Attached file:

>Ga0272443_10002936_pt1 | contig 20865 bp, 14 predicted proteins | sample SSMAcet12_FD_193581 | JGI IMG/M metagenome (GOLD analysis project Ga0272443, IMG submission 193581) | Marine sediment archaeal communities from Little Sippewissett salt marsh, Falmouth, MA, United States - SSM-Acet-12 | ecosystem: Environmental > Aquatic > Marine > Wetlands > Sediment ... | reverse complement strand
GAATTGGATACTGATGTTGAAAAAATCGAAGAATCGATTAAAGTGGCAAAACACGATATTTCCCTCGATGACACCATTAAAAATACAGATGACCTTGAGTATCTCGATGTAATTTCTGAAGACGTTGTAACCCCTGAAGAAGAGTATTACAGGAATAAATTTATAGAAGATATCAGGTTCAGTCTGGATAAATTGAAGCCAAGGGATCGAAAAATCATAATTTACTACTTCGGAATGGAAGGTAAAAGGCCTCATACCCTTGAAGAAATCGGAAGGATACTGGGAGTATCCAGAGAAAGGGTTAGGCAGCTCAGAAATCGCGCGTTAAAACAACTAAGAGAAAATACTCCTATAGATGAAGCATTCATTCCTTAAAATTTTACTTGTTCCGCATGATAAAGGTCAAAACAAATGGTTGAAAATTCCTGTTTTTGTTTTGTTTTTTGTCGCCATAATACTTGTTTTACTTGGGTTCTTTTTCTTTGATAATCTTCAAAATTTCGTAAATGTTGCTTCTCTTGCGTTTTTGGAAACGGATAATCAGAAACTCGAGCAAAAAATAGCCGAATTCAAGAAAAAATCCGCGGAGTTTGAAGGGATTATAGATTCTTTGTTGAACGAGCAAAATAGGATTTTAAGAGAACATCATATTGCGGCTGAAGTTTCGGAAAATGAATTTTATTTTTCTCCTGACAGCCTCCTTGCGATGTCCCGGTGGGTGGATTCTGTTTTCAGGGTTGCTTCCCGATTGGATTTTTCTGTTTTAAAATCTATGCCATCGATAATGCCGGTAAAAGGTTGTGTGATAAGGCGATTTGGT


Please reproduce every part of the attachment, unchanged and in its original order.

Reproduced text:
>Ga0272443_10002936_pt1 | contig 20865 bp, 14 predicted proteins | sample SSMAcet12_FD_193581 | JGI IMG/M metagenome (GOLD analysis project Ga0272443, IMG submission 193581) | Marine sediment archaeal communities from Little Sippewissett salt marsh, Falmouth, MA, United States - SSM-Acet-12 | ecosystem: Environmental > Aquatic > Marine > Wetlands > Sediment ... | reverse complement strand
GAATTGGATACTGATGTTGAAAAAATCGAAGAATCGATTAAAGTGGCAAAACACGATATTTCCCTCGATGACACCATTAAAAATACAGATGACCTTGAGTATCTCGATGTAATTTCTGAAGACGTTGTAACCCCTGAAGAAGAGTATTACAGGAATAAATTTATAGAAGATATCAGGTTCAGTCTGGATAAATTGAAGCCAAGGGATCGAAAAATCATAATTTACTACTTCGGAATGGAAGGTAAAAGGCCTCATACCCTTGAAGAAATCGGAAGGATACTGGGAGTATCCAGAGAAAGGGTTAGGCAGCTCAGAAATCGCGCGTTAAAACAACTAAGAGAAAATACTCCTATAGATGAAGCATTCATTCCTTAAAATTTTACTTGTTCCGCATGATAAAGGTCAAAACAAATGGTTGAAAATTCCTGTTTTTGTTTTGTTTTTTGTCGCCATAATACTTGTTTTACTTGGGTTCTTTTTCTTTGATAATCTTCAAAATTTCGTAAATGTTGCTTCTCTTGCGTTTTTGGAAACGGATAATCAGAAACTCGAGCAAAAAATAGCCGAATTCAAGAAAAAATCCGCGGAGTTTGAAGGGATTATAGATTCTTTGTTGAACGAGCAAAATAGGATTTTAAGAGAACATCATATTGCGGCTGAAGTTTCGGAAAATGAATTTTATTTTTCTCCTGACAGCCTCCTTGCGATGTCCCGGTGGGTGGATTCTGTTTTCAGGGTTGCTTCCCGATTGGATTTTTCTGTTTTAAAATCTATGCCATCGATAATGCCGGTAAAAGGTTGTGTGATAAGGCGATTTGGT